By Anne W. Semmes
Greenwich’s Chitra Ramcharandas has a distinctive way of creating jewelry and colorful paintings. So, when the pandemic arrived, she was in her element – inside. It was thus a treat to visit her to see what she had been creating. But one must first traverse her extraordinary garden of colorful flowers – a hint of what was to come in her work studio.
“I’m like a painter with a palette,” she says with a warm smile, laying out a tray of her necklaces, colorful strings of rock crystal, rose quartz, amber, aquamarine, and topaz. Necklaces often with intriguing pendants. “They have a variety of talismans,” she says pointing to one necklace full of pendants. Another has a single Tibetan agate pendant – and what’s that old coin on the citrine bead necklace? “That’s a Charminar coin,” she says, depicting a landmark monument in her hometown of Hyderabad, India.
In Hyderabad, she told, families have their own goldsmiths they use for generations. “The family will make a design and give it to their goldsmith to make. They might provide a pendant they want gems to be added to.” She tells of her late mother’s often worn diamond earrings, the diamonds she asked her goldsmith to place in a pendant.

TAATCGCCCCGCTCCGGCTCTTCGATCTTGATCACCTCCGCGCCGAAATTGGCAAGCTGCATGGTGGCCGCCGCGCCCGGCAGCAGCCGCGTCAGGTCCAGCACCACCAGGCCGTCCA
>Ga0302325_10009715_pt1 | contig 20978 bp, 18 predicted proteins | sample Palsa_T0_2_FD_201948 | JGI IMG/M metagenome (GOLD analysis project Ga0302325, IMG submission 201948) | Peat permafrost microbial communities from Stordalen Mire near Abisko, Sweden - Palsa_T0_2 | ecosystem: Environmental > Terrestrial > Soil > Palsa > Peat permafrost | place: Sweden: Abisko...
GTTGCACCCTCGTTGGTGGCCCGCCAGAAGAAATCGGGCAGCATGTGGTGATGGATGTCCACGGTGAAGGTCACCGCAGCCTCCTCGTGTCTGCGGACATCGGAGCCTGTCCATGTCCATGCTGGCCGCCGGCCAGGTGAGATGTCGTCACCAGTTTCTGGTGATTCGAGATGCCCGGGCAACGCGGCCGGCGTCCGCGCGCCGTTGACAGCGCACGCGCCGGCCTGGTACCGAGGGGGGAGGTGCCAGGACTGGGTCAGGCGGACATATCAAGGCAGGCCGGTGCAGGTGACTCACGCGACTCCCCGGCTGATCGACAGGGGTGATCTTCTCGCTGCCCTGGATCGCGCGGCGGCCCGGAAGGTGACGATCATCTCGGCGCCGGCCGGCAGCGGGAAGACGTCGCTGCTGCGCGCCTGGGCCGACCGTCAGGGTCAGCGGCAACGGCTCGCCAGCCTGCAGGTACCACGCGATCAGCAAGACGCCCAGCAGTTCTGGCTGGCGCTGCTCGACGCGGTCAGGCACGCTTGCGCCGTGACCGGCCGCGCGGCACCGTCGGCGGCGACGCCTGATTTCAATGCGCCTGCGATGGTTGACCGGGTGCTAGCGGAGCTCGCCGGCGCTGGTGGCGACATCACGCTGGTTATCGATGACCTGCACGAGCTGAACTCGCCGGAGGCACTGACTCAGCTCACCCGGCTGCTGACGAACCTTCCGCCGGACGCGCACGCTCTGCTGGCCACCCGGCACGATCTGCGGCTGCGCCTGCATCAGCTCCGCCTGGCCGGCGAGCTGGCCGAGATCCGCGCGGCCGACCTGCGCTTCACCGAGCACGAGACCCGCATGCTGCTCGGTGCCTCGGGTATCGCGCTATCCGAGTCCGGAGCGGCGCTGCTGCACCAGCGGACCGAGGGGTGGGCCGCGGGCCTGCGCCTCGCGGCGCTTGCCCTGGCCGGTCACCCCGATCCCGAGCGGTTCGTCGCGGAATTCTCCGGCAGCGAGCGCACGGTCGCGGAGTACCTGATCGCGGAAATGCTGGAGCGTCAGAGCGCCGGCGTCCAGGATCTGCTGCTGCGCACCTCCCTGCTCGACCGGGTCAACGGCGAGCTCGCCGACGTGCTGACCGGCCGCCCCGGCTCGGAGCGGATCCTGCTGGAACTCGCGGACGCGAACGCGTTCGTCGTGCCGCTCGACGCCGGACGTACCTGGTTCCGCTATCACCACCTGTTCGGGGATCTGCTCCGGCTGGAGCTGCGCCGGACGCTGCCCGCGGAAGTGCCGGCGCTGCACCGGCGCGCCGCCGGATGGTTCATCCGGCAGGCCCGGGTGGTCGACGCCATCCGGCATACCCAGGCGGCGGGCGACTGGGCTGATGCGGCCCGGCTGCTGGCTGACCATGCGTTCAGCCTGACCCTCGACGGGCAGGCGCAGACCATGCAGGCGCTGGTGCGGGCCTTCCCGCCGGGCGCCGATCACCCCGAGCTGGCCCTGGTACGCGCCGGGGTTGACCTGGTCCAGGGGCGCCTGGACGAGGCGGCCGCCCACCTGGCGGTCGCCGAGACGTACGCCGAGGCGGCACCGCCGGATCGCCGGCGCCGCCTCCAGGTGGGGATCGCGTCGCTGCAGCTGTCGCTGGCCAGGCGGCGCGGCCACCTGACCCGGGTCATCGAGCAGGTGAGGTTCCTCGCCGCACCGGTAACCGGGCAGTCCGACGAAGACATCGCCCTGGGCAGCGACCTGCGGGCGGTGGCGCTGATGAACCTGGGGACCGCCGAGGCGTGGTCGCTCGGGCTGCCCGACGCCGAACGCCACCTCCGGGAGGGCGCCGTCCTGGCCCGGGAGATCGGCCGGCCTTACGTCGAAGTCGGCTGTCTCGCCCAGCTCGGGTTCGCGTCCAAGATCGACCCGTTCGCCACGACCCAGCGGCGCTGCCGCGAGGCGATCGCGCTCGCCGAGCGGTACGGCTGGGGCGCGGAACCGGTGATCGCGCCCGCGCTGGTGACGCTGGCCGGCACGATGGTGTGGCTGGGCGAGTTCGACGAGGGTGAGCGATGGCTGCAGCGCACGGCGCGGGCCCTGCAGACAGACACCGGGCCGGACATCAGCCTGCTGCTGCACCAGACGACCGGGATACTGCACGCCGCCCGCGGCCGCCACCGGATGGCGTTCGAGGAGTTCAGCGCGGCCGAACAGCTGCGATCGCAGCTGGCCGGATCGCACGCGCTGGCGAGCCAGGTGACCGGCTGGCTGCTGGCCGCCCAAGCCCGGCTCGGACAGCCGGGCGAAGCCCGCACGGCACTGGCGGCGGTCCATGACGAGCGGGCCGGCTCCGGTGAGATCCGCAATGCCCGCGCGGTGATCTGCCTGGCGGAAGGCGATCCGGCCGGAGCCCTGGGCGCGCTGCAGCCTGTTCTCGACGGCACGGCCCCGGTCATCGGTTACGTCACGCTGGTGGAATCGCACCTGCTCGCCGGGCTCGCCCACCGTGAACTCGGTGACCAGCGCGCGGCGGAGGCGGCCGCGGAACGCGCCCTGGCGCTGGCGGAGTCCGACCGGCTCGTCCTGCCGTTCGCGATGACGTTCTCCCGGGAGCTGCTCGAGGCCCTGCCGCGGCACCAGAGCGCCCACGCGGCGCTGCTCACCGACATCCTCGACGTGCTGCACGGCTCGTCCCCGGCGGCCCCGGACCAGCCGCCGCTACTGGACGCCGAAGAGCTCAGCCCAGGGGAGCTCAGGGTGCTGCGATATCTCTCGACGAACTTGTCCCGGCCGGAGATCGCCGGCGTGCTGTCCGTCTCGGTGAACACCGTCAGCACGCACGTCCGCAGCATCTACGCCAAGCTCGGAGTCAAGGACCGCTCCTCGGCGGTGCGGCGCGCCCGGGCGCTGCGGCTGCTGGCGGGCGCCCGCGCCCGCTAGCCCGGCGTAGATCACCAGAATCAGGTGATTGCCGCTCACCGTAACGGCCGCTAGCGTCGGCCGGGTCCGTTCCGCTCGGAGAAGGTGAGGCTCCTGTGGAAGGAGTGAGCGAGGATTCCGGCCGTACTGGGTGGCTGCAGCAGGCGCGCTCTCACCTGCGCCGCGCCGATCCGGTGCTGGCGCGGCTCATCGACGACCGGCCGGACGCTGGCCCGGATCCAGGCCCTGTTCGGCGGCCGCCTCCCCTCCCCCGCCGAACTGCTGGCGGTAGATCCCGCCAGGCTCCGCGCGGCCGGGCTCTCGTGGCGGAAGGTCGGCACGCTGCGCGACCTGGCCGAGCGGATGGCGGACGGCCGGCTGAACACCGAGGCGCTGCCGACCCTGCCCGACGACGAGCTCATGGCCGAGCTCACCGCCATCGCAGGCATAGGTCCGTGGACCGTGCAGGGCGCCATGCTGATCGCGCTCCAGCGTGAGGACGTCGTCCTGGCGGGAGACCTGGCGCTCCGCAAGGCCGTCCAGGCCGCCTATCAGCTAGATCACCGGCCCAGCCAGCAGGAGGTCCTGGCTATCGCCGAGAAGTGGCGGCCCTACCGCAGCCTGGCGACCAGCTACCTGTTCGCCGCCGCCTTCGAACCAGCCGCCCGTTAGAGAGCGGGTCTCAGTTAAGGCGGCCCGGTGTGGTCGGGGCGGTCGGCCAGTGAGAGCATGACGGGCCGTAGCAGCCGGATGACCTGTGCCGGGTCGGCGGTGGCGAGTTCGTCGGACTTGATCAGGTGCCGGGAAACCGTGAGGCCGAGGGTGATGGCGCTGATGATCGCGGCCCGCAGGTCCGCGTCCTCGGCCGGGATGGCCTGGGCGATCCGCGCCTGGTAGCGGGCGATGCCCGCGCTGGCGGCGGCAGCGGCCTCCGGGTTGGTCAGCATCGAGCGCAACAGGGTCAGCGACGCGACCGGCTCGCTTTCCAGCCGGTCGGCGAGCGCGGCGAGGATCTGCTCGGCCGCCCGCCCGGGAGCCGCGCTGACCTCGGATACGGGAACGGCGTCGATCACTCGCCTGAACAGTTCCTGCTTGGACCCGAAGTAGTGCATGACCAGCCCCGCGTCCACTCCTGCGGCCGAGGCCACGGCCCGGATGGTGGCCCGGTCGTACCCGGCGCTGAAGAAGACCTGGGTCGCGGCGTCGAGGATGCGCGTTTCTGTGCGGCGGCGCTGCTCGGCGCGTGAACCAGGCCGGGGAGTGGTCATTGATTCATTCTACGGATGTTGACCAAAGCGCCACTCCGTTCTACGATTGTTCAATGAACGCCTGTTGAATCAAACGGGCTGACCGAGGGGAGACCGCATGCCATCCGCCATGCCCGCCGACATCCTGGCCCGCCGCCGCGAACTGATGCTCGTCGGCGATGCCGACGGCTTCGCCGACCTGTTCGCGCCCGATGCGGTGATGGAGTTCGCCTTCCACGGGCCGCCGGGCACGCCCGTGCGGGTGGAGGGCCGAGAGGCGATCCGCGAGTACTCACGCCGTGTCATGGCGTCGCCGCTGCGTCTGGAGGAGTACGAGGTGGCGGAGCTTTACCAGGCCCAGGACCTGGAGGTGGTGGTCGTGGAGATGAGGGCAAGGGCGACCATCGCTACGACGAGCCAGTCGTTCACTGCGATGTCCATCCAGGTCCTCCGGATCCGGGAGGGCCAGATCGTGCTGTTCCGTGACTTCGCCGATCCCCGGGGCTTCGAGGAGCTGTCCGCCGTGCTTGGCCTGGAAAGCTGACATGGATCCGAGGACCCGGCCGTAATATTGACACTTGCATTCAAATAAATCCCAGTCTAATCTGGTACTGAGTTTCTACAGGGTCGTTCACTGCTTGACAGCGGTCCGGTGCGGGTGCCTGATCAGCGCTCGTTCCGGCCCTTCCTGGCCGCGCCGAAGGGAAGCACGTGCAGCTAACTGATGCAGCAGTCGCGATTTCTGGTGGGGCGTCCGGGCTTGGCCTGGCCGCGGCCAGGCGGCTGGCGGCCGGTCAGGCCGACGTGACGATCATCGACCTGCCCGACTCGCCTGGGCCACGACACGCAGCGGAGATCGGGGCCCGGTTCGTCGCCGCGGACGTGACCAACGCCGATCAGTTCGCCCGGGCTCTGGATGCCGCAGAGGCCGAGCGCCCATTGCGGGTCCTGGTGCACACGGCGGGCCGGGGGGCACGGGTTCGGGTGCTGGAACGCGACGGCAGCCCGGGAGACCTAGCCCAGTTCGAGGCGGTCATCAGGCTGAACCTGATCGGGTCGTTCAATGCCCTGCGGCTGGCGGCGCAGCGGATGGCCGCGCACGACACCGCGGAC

She tells of the bead stringers that sold beads in the Hyderabad markets – “They had big trays of pendants.” In the 13 years Chitra has been making jewelry – she is a widow now with a son living in California, she shops for beads online at eBay, and goes to gemstone shows and antique shops. There are those visits home to Hyderabad, and in the past to a favorite shopping area on Portabello Road in London.She sells her necklaces from $80 to $200 but is not busily marketing them. “I do it for the sheer joy,” she says. But she does have a booth in an antique center on Cape Cod where she and her sister have a timeshare.
Her painting life started in elementary school. “I’m a colorist,” she says, “and that translates to jewelry making.” In this pandemic she gravitated more to painting, she says, producing a number of 8×10 mixed media collage paintings ($75 each), and a few large size paintings, to the extent she is running out of storage space. So, a fine idea came to her of Artful Giving, to sell her paintings with 90 percent of the proceeds to go to the buyer’s favorite charity. “I’d like to incentivize people to give,” she says.
She tells of having donated her paintings to nonprofits, including the Laurel House in Stamford. And it is there at Laurel House that Chitra donates her time as a volunteer, teaching art therapy to the mentally ill. Chitra herself is surely incentivized.